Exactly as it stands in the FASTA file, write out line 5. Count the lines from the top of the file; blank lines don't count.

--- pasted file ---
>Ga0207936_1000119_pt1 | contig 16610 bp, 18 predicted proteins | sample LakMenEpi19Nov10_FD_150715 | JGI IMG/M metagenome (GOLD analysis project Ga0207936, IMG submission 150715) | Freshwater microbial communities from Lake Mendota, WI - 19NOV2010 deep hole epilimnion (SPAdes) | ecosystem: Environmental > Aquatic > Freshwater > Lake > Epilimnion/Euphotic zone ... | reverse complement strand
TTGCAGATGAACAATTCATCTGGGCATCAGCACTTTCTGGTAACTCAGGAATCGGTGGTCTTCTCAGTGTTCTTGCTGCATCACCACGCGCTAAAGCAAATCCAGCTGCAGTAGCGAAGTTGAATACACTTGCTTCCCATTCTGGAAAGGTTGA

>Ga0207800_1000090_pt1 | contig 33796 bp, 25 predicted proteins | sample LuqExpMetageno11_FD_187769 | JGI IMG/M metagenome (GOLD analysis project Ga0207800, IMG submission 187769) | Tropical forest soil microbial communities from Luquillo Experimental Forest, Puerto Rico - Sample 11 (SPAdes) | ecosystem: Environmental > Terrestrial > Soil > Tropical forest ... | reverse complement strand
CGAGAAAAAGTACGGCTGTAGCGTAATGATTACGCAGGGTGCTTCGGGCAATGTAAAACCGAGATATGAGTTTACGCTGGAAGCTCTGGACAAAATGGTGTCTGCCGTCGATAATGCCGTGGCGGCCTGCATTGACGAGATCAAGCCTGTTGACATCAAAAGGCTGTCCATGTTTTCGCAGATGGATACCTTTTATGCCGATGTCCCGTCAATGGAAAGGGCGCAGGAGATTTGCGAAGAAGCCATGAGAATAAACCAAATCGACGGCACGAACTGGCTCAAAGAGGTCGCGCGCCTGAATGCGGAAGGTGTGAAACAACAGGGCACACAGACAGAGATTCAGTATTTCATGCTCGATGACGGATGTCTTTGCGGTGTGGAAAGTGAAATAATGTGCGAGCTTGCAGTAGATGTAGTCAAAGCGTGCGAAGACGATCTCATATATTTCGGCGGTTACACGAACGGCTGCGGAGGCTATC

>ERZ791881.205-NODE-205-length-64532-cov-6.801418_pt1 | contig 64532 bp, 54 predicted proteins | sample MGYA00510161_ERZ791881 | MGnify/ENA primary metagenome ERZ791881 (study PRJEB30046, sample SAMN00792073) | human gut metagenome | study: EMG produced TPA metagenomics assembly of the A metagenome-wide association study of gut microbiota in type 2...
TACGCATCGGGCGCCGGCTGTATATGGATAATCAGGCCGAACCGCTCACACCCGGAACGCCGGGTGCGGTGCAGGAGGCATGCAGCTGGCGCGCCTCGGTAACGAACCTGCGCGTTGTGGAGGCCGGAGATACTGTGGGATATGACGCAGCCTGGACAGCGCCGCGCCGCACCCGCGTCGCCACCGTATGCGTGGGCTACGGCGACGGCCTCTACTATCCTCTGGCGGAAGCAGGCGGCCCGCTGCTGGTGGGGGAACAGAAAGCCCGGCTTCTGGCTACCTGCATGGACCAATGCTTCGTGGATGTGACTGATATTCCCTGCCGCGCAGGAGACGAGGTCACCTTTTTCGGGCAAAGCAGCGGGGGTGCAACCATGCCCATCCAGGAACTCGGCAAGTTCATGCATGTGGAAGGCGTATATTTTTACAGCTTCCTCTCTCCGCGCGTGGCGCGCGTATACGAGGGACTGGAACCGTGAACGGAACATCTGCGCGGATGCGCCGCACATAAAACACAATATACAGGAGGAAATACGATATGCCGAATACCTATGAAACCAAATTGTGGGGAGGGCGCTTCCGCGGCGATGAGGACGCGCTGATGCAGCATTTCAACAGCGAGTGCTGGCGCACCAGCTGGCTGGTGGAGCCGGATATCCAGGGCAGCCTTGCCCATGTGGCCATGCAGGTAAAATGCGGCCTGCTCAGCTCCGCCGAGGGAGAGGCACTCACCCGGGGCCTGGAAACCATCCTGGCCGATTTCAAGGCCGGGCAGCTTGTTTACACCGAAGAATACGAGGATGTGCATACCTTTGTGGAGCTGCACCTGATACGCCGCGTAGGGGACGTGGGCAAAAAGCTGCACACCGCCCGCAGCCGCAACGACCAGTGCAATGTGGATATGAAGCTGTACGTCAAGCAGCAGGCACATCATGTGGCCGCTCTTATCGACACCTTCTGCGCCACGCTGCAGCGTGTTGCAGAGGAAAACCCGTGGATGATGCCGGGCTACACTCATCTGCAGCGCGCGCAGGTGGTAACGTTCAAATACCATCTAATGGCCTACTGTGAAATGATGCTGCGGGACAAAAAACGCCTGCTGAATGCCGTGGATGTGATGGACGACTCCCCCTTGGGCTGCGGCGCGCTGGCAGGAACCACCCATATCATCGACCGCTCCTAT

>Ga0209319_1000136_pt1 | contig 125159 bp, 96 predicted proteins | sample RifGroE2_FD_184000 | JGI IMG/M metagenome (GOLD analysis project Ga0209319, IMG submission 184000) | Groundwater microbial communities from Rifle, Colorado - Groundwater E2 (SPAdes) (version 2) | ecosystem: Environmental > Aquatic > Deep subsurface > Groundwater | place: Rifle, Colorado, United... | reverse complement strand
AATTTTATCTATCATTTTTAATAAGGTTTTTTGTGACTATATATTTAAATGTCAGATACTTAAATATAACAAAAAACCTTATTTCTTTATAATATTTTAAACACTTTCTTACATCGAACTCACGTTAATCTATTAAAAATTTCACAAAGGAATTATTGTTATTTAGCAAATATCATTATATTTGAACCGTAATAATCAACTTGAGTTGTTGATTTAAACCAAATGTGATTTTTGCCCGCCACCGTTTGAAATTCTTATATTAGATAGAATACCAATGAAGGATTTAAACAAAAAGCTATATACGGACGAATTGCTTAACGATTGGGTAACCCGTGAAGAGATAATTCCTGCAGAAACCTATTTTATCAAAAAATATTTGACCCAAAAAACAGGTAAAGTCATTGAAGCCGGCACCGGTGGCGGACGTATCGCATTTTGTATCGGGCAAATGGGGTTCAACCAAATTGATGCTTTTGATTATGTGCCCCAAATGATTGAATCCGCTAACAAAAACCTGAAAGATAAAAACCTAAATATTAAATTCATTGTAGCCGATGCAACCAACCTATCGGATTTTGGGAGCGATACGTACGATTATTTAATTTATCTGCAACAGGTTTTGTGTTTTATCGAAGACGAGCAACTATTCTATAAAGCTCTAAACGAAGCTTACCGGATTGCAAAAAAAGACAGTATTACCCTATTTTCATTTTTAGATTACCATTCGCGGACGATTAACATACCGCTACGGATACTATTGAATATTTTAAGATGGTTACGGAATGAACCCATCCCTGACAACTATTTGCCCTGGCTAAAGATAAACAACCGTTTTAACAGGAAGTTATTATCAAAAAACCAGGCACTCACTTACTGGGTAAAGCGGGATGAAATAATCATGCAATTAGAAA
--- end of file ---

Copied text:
>ERZ791881.205-NODE-205-length-64532-cov-6.801418_pt1 | contig 64532 bp, 54 predicted proteins | sample MGYA00510161_ERZ791881 | MGnify/ENA primary metagenome ERZ791881 (study PRJEB30046, sample SAMN00792073) | human gut metagenome | study: EMG produced TPA metagenomics assembly of the A metagenome-wide association study of gut microbiota in type 2...